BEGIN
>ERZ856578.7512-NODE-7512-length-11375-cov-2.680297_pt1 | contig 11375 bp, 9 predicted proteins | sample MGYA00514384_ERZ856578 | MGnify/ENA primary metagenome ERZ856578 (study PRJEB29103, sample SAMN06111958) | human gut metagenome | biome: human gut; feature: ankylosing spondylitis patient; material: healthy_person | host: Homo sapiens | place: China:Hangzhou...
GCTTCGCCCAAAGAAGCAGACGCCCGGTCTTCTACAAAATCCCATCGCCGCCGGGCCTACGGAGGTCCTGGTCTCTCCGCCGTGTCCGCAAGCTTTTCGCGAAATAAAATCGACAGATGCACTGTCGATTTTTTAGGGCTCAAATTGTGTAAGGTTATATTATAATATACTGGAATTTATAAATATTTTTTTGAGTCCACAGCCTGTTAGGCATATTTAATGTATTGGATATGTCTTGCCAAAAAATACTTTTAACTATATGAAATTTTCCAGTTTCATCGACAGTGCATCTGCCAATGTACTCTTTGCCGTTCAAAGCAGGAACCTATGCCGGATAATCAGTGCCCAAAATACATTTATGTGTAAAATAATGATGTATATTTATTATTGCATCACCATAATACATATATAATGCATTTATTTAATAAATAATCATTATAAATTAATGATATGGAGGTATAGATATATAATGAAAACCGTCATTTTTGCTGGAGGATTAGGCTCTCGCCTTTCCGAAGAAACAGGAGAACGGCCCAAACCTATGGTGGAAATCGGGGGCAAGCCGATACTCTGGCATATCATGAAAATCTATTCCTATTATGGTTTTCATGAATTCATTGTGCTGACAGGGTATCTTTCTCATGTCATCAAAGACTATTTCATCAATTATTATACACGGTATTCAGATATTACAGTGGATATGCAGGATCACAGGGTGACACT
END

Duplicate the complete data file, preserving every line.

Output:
>ERZ856578.7512-NODE-7512-length-11375-cov-2.680297_pt1 | contig 11375 bp, 9 predicted proteins | sample MGYA00514384_ERZ856578 | MGnify/ENA primary metagenome ERZ856578 (study PRJEB29103, sample SAMN06111958) | human gut metagenome | biome: human gut; feature: ankylosing spondylitis patient; material: healthy_person | host: Homo sapiens | place: China:Hangzhou...
GCTTCGCCCAAAGAAGCAGACGCCCGGTCTTCTACAAAATCCCATCGCCGCCGGGCCTACGGAGGTCCTGGTCTCTCCGCCGTGTCCGCAAGCTTTTCGCGAAATAAAATCGACAGATGCACTGTCGATTTTTTAGGGCTCAAATTGTGTAAGGTTATATTATAATATACTGGAATTTATAAATATTTTTTTGAGTCCACAGCCTGTTAGGCATATTTAATGTATTGGATATGTCTTGCCAAAAAATACTTTTAACTATATGAAATTTTCCAGTTTCATCGACAGTGCATCTGCCAATGTACTCTTTGCCGTTCAAAGCAGGAACCTATGCCGGATAATCAGTGCCCAAAATACATTTATGTGTAAAATAATGATGTATATTTATTATTGCATCACCATAATACATATATAATGCATTTATTTAATAAATAATCATTATAAATTAATGATATGGAGGTATAGATATATAATGAAAACCGTCATTTTTGCTGGAGGATTAGGCTCTCGCCTTTCCGAAGAAACAGGAGAACGGCCCAAACCTATGGTGGAAATCGGGGGCAAGCCGATACTCTGGCATATCATGAAAATCTATTCCTATTATGGTTTTCATGAATTCATTGTGCTGACAGGGTATCTTTCTCATGTCATCAAAGACTATTTCATCAATTATTATACACGGTATTCAGATATTACAGTGGATATGCAGGATCACAGGGTGACACT